One of the finished monuments, this
temple is currently under worship. A stucco image of Varaha has been
installed in the garbagraham. This must be a later addition.
A wall has been raised which covers the front of the mandapam and therefore
we are not able to see the pillars and most of the roof from the outside.
Usually, a row of pillars divides the mandapam into two sections – the
maha mandapam & ardha mandapam on the inner side. In this mandapam,
there are two rows of pillars. In the first row, are four pillars
and two pilasters with sitting lion base. In the second row are two
There are several relief panels to be seen in this mandapam, some of them similar to those in the Varaha Mandapam – Gangadhara, a Pallava king (seated on a throne) with his queens, Gajalakshmi, Vishnu, Harihara, Durga, another panel depicting a Pallava king (standing) with his queens, Brahma.
A wide shouldered Pallava king is seen seated on a throne. Though he wears a crown, there are not many ornaments on his chest. On either side are his queens facing the king, seen in three-fourth profile.
There is an inscription on the lintel reading sri-simhavinna-pottr-Athirajan ('The illustrious Simhavishnu-Pallava, Supreme King') in Pallava Grantha characters.
Majority view is that it is Simhavishnu, the grand-father of Mamalla. But, one scholar suggests that it is Rajasimha and his queens.
To the right of the garbagriha is a Harihara sculpture in a niche, similar to the Vishnu sculpture. Here too, there are two devotees kneeling at the feet of the Lord. Harihara is part Vishnu (on the left) & part Siva (on the right). There is an inscription above this panel listing the Dasavatarams.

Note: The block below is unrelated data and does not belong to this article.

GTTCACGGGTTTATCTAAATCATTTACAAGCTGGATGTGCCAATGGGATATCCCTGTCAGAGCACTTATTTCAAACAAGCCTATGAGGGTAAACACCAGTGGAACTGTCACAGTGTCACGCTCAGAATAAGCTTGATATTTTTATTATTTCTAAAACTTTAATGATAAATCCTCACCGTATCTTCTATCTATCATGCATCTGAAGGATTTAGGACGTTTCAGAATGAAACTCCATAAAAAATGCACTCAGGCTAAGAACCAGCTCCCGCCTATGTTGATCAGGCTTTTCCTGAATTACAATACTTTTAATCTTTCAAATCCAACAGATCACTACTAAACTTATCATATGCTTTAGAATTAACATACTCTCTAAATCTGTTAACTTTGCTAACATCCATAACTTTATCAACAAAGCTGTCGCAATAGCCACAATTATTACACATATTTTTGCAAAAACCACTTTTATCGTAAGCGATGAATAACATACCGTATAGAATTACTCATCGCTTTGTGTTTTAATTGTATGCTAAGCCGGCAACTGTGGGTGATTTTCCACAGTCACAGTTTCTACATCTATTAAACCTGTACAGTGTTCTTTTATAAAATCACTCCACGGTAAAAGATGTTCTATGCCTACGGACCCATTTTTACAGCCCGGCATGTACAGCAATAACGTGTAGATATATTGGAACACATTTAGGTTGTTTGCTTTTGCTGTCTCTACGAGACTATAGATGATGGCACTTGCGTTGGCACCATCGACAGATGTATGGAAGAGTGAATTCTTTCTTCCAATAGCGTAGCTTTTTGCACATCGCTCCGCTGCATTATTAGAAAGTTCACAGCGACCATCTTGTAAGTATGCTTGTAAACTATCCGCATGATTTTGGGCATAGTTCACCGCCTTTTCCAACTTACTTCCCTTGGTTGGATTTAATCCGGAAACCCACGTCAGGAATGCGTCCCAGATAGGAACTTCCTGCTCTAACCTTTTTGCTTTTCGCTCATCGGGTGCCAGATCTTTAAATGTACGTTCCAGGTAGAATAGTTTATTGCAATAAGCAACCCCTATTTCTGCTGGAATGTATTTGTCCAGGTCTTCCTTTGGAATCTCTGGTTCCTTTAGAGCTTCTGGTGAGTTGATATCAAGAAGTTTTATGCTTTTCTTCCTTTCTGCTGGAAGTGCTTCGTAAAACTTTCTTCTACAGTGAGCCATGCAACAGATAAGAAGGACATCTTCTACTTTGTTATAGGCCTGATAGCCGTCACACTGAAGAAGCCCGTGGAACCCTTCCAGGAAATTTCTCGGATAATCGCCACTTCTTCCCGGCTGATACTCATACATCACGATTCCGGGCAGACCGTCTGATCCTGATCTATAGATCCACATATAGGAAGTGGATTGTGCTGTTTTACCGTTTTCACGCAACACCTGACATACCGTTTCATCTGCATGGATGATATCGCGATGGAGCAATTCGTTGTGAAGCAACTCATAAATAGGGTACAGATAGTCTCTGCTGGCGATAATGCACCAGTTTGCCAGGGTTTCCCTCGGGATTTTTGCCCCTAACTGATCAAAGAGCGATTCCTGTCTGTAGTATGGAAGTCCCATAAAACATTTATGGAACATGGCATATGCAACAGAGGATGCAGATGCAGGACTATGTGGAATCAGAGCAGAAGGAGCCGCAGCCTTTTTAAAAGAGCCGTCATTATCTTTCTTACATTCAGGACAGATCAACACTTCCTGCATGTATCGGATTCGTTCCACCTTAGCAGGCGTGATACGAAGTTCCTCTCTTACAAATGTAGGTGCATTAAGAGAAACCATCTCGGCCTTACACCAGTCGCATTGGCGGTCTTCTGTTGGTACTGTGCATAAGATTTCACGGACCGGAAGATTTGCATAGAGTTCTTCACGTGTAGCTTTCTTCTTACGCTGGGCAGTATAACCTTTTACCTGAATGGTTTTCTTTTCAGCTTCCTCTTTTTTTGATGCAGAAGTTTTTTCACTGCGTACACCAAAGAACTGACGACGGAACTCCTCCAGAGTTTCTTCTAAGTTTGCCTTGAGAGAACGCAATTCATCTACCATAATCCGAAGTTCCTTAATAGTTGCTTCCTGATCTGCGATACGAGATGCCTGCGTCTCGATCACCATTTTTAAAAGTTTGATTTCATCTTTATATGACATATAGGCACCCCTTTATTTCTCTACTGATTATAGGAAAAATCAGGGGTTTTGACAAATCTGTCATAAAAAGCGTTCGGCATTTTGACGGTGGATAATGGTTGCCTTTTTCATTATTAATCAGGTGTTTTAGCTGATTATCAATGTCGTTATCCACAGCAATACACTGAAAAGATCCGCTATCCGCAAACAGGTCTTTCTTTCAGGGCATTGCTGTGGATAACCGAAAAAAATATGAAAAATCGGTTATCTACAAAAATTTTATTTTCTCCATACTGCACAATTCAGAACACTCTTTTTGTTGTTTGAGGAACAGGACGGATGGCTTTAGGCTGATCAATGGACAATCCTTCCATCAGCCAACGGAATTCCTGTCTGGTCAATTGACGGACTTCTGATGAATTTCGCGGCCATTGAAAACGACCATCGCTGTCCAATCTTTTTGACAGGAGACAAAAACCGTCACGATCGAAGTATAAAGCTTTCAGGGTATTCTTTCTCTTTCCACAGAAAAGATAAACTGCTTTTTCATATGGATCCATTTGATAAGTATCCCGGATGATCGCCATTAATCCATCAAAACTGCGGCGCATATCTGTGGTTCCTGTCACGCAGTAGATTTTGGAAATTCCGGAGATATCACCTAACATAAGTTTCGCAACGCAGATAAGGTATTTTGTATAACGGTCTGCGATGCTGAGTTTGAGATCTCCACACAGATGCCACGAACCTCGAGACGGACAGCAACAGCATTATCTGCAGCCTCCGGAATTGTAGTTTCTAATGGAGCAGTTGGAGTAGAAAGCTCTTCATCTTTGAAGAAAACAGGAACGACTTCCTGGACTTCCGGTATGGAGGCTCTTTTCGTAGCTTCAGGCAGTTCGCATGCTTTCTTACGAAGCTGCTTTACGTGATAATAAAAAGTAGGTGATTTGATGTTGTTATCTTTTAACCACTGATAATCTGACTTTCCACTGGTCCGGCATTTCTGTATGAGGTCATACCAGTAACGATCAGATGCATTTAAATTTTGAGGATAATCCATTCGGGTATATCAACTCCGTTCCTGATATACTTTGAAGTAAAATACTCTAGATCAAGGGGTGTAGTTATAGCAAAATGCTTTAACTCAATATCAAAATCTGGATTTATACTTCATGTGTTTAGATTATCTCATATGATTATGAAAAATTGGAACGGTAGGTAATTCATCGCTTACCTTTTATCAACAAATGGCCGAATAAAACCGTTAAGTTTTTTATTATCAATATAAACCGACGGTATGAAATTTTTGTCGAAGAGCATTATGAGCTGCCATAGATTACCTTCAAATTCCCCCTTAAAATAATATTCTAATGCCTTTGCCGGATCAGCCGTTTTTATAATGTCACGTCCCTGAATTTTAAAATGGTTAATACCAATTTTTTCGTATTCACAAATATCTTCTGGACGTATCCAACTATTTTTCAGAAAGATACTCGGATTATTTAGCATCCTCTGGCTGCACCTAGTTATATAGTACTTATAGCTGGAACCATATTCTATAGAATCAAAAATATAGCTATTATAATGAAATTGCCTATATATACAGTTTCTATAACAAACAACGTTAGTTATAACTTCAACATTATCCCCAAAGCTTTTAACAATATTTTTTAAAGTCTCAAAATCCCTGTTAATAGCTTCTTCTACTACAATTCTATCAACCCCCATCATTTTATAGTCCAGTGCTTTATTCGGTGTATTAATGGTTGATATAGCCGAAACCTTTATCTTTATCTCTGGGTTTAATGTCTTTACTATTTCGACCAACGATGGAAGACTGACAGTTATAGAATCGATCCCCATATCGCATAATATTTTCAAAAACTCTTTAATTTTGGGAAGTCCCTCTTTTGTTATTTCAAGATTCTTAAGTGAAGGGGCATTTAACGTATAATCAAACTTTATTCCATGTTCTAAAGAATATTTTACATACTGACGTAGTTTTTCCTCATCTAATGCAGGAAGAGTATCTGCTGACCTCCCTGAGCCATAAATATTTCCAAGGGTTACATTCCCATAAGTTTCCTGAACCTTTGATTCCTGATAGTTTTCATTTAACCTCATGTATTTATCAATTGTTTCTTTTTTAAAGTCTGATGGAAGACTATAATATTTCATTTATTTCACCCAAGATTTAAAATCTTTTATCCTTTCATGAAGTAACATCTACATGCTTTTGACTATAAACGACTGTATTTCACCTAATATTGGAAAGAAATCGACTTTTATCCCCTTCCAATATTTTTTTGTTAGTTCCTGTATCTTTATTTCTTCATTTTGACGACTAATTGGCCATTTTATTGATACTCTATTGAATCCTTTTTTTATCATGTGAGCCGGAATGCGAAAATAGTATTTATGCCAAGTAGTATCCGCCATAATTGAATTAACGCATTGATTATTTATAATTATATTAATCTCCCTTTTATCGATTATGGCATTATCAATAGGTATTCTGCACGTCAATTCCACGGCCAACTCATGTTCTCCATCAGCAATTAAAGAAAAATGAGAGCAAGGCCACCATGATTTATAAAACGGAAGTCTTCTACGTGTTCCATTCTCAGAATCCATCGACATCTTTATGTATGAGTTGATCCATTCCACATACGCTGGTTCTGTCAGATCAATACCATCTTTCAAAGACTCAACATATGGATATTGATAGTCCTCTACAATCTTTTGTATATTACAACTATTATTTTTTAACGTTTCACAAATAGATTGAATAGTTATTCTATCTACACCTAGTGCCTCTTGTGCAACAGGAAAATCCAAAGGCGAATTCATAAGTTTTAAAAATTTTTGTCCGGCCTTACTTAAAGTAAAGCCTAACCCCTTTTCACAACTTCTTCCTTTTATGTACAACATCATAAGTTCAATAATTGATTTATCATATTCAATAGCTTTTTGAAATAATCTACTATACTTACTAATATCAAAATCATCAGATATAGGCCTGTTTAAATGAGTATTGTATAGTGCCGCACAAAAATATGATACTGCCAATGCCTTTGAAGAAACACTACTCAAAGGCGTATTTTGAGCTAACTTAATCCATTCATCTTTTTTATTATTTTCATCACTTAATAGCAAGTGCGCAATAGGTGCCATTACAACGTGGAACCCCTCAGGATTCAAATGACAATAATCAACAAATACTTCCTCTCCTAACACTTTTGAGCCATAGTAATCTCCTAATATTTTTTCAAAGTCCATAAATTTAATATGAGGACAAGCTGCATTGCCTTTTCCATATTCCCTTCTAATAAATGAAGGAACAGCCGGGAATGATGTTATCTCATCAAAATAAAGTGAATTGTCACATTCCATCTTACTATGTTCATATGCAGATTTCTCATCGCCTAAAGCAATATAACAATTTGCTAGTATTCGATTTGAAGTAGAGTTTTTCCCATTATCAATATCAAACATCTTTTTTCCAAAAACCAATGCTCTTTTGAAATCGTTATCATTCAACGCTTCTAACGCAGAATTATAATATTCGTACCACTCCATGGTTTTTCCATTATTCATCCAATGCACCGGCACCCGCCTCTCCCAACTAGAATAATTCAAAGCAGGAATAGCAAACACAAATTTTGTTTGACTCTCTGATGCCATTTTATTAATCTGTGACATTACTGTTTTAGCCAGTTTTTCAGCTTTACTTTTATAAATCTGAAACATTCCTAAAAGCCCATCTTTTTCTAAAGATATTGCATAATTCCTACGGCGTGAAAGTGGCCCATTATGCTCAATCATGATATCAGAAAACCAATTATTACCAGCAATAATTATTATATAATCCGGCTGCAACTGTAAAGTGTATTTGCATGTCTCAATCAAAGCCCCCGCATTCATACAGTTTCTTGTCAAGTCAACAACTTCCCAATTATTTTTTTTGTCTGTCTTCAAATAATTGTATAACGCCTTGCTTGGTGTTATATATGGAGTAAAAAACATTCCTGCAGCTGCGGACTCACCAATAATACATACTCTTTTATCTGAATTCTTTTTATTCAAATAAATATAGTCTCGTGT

To the right of this is a panel depicting
Goddess Durga. Here the Goddess is in a graceful pose, with
her right leg bent slightly at the knee and crossed behind the left. (In
the other caves, we see Durga standing erect). In her eight arms
she holds weapons. On either side are two standing devotees with
weapons. At her feet are two sitting devotees. At the top we
can see two ganas, and the face of a lion and a deer on either side.
To the right of this on the side wall is a panel depicting a Pallava king with his two queens, both of them on his left. In this panel, they are all seen standing. An inscription above says Sri Mahendra pottr athirajan.
To the right of this, is a panel
depicting Lord Brahma seen standing on a lotus. His main right
arm rests on his hip while his left arm is in abhaya mudra. In his
upper right arm he holds the mala (rosary) and in his upper left arm a
A two-line inscription, a sloka in Sanskrit in the Pallava Grantha script can be seen on the floor of the ardha-mandapam, cursing those who are not devotees of Siva.